After our first day in the Vatican City, we spent a couple of days looking around in Rome. We got up very early every morning to try and beat both the crowds and the heat. It was a pretty good strategy because by noon, everywhere was super crowded and the sun was melting us.
One of the first places we went was the Colosseum. I was of course excited to see it, but I wasn’t expecting it to be one of those, “Wow!” moments. Taking a tour through it was actually my favorite part of our time in Rome. As far as ancient monuments go, it’s probably not the best. (I’d say that title goes to the temples of Angkor.) What’s awesome about the Colosseum is how modern it is. Even though it is almost 2,000 years old, with one look you can just tell that it’s a sports arena. That’s probably because our modern sports complexes are based off of it, but that’s still incredible. Think of how different life was in the year 70 AD, and yet we would understand the gate number and seating system if we went back in time to watch some bloody spectacle there. This is unbelievable to me.
The Colosseum also has ancient??graffiti??on display. Looking at this was fascinating. There must be some deep-seated urge in literate humans to scribble messages on walls. However, it’s one thing to write, “Tina was here,” with a pen in a bathroom stall. Actually taking the time to carve this message into a stone bench takes a whole new level of determination. You would have to really want everyone to know that “Maximus sucks,” if you were going to spend two hours carving it onto your seat. And yet there they are, whole rows full of two-thousand-year-old sketches and stories about popular people and important events that took place in the Colosseum. Did those graffiti artists ever imagine that people would be studying their handiwork in the year 2012?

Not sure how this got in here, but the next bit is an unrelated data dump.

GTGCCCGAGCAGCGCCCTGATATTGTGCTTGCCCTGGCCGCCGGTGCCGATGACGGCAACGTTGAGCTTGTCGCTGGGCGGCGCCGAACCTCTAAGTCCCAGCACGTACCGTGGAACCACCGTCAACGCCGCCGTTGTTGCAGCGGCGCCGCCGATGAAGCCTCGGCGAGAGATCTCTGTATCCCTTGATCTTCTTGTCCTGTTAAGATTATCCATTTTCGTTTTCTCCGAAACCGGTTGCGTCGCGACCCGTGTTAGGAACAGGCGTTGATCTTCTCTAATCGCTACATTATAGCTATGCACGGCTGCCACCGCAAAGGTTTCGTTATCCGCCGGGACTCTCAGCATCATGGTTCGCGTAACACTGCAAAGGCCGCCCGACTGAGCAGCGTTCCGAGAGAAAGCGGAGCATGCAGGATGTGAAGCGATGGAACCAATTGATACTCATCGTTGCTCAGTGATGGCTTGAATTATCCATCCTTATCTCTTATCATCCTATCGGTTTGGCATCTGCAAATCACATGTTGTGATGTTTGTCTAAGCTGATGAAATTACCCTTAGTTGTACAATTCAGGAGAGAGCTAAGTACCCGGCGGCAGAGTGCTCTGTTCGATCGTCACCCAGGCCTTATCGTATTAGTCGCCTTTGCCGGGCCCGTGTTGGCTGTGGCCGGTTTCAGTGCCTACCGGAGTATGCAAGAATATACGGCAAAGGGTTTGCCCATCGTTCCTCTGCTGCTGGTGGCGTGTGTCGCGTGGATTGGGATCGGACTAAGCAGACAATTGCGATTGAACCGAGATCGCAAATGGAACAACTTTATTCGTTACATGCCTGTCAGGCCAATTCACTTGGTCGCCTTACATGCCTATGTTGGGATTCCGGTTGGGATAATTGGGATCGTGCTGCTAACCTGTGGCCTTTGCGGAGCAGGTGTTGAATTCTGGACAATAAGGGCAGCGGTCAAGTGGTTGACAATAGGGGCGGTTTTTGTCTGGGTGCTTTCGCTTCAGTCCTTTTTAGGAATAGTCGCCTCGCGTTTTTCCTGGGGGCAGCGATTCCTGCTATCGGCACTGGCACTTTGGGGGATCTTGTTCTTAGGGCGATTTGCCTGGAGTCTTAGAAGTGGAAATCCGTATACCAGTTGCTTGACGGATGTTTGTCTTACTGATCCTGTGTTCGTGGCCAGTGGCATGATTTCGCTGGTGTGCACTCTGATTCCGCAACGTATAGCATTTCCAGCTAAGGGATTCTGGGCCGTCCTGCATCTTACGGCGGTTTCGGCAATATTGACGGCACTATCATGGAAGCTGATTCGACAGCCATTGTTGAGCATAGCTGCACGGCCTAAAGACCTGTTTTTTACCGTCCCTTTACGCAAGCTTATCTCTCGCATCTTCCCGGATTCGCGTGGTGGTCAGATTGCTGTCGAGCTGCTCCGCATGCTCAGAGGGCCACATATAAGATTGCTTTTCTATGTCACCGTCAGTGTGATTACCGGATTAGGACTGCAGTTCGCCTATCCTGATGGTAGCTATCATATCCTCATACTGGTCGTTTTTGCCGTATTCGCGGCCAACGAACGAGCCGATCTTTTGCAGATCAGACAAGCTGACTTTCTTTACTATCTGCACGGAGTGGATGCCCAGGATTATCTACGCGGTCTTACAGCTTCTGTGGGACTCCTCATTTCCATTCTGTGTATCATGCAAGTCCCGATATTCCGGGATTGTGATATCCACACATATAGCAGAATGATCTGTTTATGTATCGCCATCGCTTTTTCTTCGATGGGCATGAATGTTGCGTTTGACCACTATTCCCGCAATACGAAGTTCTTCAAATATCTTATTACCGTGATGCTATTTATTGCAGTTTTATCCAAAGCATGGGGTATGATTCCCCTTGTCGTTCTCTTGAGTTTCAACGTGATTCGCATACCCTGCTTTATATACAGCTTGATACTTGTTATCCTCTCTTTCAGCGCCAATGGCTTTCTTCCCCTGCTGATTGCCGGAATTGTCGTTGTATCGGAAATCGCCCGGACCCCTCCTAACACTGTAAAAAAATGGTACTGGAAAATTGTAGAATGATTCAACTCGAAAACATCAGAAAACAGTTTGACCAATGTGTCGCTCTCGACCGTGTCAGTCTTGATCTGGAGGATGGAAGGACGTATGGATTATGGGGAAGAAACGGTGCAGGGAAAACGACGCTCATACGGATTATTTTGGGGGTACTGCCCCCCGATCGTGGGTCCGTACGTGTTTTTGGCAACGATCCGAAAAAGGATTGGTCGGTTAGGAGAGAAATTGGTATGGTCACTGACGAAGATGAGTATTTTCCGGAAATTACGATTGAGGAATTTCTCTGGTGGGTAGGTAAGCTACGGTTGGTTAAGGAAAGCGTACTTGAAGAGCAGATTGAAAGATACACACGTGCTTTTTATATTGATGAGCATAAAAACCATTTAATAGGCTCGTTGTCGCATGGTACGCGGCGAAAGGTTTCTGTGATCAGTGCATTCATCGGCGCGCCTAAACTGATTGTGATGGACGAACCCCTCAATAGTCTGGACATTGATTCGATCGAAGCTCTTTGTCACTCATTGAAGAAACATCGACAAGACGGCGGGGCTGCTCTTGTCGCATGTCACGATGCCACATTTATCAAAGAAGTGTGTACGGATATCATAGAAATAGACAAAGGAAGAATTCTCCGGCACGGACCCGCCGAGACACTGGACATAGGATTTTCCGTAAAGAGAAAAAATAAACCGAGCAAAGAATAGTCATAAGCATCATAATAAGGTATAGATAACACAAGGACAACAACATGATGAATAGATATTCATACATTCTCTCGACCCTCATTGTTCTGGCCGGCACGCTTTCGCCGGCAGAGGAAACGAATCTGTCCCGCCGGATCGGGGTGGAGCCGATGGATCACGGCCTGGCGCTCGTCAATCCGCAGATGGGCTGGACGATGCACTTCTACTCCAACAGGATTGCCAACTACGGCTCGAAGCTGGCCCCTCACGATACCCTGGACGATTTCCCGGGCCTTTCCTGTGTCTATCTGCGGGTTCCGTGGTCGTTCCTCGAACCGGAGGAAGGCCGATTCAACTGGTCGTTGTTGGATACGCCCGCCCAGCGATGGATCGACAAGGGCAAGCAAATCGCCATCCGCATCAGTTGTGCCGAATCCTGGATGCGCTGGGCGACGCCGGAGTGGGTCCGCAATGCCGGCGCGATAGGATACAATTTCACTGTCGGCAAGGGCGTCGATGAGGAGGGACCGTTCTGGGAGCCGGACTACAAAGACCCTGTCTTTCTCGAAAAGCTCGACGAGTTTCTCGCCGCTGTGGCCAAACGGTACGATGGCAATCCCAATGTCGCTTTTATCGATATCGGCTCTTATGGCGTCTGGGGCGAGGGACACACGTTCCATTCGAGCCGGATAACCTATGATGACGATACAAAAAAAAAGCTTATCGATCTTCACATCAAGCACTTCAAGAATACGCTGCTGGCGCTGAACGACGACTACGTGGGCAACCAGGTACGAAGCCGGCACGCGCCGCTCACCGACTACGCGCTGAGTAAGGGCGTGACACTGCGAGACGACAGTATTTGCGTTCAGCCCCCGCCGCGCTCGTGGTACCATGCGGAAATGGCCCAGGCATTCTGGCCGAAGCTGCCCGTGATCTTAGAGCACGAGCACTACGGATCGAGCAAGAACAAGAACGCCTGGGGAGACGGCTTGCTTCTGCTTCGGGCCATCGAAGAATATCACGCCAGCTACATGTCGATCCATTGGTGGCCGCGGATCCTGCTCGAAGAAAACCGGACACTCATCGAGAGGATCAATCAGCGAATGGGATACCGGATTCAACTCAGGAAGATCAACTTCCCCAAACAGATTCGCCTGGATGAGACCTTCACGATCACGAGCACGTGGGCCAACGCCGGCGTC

What’s also incredible about Rome is how ancient ruins are strewn all over the place. If you ride around on the bus, you’ll be looking around at a busy street with a McDonald’s and an Armani store, and then all of the sudden you’ll see a roped-off area with marble columns and crumbling walls. It would be so weird to grow up there. You could potentially have Roman aqueducts running right behind your apartment.
Speaking of the aqueducts, Rome is still very proud of its public water supply. Both decorative and metal water fountains are everywhere, and everyone seems to carry around a bottle of water and fill it up as they go. With so many countries that don’t have access to safe drinking water, and other countries that do have safe drinking water but insist on drinking bottled water, it was very refreshing to see people actually using, and even celebrating, tap water.
Besides all the impressive ruins, we also visited??Capuchin Church. It was the creepiest place I’ve ever been in my life. The beginning of the tour is just a museum, but even this freaked me out. I’m not sure why. The museum was spotless and looked very new and expensive. But they were playing this weird background music and they had really gory artistic representations of the??crucifixion on display, along with the whips for their self-flagellation. I kept expecting to run into the albino from??The Da Vinci Code.
And then we got to the crypt. There are several stories about how this place got started, but regardless of how it started, the result is that the bones of hundreds of monks have been put on display in some macabre and disturbing work of art. Femurs and tibias are arranged in crosses and designs on the ceilings. Skulls line the walls. Entire skeletons of long-departed monks are standing around in their fraying robes. Lamps made out of bones hang from the ceilings. I remember one room was dedicated to jaw bones and another featured??pelvises. It’s all incredibly ghastly and bizarre and I’m not sure what exactly the original artist was going for, but he succeeded in scaring the hell out of me!